Making a movie where none of the characters is (seemingly) filmed using a traditional movie camera might seem like a bad idea, but in the hands of the producers behind Unfriended and 2018’s Searching, it can be a masterclass in how to tell a riveting story. The latest to use this technique to great success is the new film Missing.
Just as with the previous films, the story of Missing is told entirely through a computer screen, detailing the lives of June (Storm Reid) and her mom, Grace (Nia Long). Grace is about to go on a trip to Colombia with her boyfriend, Kevin (Ken Leung), putting a little extra stress on her somewhat-strained relationship with June.
But when Grace and Kevin don’t show up on their return flight, June does the best she can to find out what happened to them using her phone and computer. Her search, encompassing a litany of websites and apps, includes multiple other people, including her mom’s lawyer, Heather (Amy Landecker); Javi (Joaquim de Almeida), a gig worker in Colombia; and her best friend, Veena (Megan Suri).
Written and directed by Nicholas D. Johnson and Will Merrick, the film is amazingly kinetic considering everything is being filtered through one type of screen or another. Much more so than in Searching, which had a 40-something father looking for his daughter, the internet savvy of June plays a huge part in the entertainment factor of the film. Even when June is at her most frazzled, her ingrained ability to navigate to the most useful site or app is a blast to watch.
One of the most fun parts of the film is that it invites the audience to try to figure out the mystery before June does. June uses a notes app to keep track of information throughout the film, leaving her screen looking like a digital version of a detective’s bulletin board. Just like in any mystery, there are plenty of red herrings, but if you pay close enough attention, you can anticipate what’s going to happen before it actually transpires.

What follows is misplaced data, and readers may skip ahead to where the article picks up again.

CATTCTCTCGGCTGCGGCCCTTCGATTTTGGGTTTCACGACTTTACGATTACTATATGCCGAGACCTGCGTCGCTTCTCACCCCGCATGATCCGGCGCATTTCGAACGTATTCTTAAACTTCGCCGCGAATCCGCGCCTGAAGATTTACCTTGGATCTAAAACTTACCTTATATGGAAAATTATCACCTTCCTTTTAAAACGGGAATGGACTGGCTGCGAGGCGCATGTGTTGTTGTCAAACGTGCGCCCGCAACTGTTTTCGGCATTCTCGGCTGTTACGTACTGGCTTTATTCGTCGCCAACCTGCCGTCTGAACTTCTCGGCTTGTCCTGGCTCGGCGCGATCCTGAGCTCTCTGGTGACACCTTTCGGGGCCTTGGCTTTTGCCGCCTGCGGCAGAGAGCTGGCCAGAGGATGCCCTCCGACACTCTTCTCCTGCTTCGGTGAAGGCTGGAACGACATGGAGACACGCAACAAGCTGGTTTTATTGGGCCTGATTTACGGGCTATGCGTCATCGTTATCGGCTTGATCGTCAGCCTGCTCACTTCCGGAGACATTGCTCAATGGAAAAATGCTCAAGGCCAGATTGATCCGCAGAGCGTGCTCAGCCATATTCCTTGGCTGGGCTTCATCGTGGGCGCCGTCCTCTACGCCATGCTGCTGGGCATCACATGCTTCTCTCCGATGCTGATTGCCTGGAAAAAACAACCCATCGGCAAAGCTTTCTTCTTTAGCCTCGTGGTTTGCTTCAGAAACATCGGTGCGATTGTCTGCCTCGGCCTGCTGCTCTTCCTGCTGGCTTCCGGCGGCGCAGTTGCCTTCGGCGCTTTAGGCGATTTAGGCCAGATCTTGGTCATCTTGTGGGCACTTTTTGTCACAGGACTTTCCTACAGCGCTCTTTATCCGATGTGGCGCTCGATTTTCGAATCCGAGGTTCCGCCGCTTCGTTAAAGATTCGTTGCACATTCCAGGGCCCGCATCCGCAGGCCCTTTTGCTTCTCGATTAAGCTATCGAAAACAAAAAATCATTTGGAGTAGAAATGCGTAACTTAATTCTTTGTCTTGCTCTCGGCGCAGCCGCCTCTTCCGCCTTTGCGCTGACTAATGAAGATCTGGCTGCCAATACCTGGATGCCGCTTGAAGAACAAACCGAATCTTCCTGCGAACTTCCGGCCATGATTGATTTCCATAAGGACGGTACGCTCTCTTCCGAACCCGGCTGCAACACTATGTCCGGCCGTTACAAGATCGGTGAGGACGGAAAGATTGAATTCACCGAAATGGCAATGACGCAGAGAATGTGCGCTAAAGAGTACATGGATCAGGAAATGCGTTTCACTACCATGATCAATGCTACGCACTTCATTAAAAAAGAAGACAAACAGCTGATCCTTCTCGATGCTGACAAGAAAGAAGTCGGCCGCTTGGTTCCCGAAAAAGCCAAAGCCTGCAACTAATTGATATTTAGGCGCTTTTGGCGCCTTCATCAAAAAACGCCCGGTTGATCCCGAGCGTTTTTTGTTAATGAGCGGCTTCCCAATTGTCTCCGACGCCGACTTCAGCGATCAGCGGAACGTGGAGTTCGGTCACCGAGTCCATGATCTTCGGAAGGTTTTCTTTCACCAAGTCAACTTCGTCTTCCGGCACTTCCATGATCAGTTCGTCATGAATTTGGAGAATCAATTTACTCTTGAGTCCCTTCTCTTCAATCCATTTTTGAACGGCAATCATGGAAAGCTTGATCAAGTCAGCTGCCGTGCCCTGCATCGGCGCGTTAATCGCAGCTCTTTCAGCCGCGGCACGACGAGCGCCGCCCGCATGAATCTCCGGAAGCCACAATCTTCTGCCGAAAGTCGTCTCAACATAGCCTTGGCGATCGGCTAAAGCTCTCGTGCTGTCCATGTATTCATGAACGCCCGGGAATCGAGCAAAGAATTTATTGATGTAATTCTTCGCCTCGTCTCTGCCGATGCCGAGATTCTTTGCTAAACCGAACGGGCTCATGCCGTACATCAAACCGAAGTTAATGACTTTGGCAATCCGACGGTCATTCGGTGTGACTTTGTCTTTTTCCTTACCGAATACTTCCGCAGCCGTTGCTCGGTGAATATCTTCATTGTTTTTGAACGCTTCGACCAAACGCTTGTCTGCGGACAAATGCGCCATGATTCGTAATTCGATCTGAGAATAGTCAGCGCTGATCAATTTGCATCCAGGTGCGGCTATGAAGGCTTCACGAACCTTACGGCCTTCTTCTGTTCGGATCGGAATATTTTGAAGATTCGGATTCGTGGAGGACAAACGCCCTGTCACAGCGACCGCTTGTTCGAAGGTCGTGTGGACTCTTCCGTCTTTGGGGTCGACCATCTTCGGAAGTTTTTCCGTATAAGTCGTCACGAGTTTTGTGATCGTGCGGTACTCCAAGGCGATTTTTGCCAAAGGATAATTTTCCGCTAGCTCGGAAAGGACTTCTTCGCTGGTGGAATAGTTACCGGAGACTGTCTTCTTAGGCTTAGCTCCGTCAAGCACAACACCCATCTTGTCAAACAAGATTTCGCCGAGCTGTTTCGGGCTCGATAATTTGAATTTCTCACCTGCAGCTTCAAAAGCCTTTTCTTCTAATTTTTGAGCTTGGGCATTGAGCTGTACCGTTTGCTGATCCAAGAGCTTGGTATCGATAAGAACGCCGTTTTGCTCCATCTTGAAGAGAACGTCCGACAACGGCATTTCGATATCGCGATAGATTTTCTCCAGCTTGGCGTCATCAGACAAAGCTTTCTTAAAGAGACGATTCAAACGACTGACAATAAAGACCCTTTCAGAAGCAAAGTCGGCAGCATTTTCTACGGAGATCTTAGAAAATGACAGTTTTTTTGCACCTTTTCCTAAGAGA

Of course, viewers have to suspend their disbelief more than a bit to get into the story, which features some legitimately great twists and turns. The biggest hurdle to get over is the idea that June’s computer would be recording her even when she’s not using a video app. This is a slight cheat so that the filmmakers can keep June’s face on screen at almost all times, but the film doesn’t work without her reactions, so it’s best to just go with it.
As with Searching, the film’s use of actual sites and apps gives it legitimacy. Instead of using names that sound real but aren’t, the filmmakers actually use Facetime, Instagram, Ring, Google Translate, and more. One of the cleverer inclusions is Netflix, with June watching a fake show called Unfiction that allows the filmmakers to reference the events of Searching without actually showing scenes from it.
Although the film doesn’t necessarily require it, each member of the main cast turns in a good acting performance. Reid, known from A Wrinkle in Time and Euphoria, is an ideal lead, giving just the right levels of emotion to the different aspects of her role. Long, Leung, and Landecker have smaller roles, but they each make the most of their time. De Almeida steals the film in his brief appearances, which is tough to do as he is almost always looking into a phone camera.
Due to the innovative ways in which the filmmakers use computer technology, Missing is as effective as a mystery as any traditional film. As long as they continue to put as much effort into the storytelling as they do the visuals of the film, it’s easy to see the method working for multiple more movies.
Missing opens in theaters on January 20.